Evidence is growing that partnerships achieve more sustainability successes, collective targets boost our progress, and solid projects help to innovate sustainable practices further. However, businesses must seek partners whose values and direction align with their own to help enable our world to reach these possibilities, forming mutual understanding rather than one-time interactions. The likes of offtake agreements – where a producer and buyer agree to purchase part of the producer’s upcoming goods – and progress with sustainable applications are not possible without the commitment of like-minded partners who can provide the extra resource and unique perspective to grow projects.

Additionally, partnerships are vital to increasing visibility across the value chain and making partners more accessible by explaining the business propositions you are pursuing. Being an active force in the journey towards a European circular bioeconomy illustrates your side of the commitment and represents trustworthiness for potential partners.

Collaboration and partnerships are not without their pains. Legislation and regulation, particularly in the early stages, provide a seemingly endless list of boxes to tick. However, reminding ourselves of the needs in the value chain to be tackled and deepening this understanding can bring clarity among the jargon.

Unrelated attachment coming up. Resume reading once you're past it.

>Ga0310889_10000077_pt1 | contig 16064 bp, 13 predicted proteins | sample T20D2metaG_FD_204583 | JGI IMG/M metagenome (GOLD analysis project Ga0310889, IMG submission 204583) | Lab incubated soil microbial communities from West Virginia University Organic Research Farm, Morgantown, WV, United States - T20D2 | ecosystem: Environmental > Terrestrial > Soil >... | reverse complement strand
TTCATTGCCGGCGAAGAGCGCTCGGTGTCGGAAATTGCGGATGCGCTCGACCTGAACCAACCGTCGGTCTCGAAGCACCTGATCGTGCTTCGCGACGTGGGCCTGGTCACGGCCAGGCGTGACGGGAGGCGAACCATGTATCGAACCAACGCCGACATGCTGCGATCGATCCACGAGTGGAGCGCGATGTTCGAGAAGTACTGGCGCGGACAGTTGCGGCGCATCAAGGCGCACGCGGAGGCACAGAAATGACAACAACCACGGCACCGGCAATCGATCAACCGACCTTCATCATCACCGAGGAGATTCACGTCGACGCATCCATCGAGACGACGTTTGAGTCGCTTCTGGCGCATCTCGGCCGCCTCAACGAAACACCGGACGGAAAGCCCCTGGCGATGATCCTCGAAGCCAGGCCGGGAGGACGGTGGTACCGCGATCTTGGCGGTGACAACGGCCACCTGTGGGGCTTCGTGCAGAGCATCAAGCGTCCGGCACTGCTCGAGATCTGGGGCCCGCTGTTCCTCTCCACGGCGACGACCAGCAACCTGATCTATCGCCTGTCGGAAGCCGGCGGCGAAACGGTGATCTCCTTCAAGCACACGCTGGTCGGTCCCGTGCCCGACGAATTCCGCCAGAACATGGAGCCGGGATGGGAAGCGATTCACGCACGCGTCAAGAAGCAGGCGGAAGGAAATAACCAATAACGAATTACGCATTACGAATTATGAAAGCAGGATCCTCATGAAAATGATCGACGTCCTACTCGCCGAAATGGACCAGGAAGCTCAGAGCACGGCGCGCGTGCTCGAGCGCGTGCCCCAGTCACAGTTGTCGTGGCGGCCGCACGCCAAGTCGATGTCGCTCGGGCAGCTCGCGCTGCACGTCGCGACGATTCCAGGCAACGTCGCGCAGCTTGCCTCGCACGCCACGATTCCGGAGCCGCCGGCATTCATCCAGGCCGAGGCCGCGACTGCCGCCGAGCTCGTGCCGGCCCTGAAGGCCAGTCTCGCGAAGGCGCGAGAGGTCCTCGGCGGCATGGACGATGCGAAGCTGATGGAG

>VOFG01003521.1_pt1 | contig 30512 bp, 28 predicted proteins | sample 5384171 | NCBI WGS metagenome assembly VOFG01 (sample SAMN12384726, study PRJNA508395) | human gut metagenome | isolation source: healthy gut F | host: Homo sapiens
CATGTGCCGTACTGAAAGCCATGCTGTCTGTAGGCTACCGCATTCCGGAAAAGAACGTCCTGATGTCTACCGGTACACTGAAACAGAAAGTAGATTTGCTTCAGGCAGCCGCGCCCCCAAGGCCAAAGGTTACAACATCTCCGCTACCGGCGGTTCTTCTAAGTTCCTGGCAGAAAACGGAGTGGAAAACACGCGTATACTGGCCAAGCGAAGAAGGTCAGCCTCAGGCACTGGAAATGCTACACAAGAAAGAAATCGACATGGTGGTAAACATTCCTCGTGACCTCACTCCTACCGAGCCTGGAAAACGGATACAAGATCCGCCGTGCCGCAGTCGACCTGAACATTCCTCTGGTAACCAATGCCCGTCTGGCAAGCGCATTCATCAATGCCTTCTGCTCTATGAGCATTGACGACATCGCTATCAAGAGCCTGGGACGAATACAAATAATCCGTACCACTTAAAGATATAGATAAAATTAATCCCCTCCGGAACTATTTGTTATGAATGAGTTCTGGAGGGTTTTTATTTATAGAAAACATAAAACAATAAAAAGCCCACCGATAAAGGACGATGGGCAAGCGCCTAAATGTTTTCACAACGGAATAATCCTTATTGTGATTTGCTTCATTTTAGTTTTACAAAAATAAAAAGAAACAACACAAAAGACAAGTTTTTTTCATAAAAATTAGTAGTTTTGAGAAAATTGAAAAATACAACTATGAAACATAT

This visibility can also benefit the likelihood of receiving national and EU grants necessary for many organisations to achieve their circular ambitions. But this isn’t a level- playing field for everyone, fossil versus non-fossil and biofuels versus biomaterials. Costs, such as environmental and health, are generally not calculated for fossil materials, and so they still get subsidised. While funding possibilities are not always an easy thing to come by for non-fossil alternatives. To reach a European circular bioeconomy, this playing field must be levelled to give all a chance.

In the proposed Packaging and Packaging Waste Regulation, currently, only a target for recycling exists. Introducing further targets for biobased and CO2-based materials helps us achieve a climate-neutral future sooner and reminds us of the important role these materials should have alongside recycling. Avantium is an example of an organisation that focuses on these biobased and CO2-based materials that are circular by design and, therefore, recyclable too.

Achieving a European circular bioeconomy

We know what is needed to achieve a circular bioeconomy; we have the tools, the knowledge and the willpower, but we must do this collectively. We need to level the playing field for alternatives to be developed and supported, and long-term goals must be agreed upon and measured universally.

Of course, a clear European strategy that focuses on the circularity of a renewable system must be at the heart of this. But moreover, we must work with other stakeholders to encourage an economic model to support the circular mission best.

Contributor Profile

Vice President Development
Phone: +31 (0)20 586 8080
Website: Visit Website
Facebook: Follow on Facebook


Please enter your comment!
Please enter your name here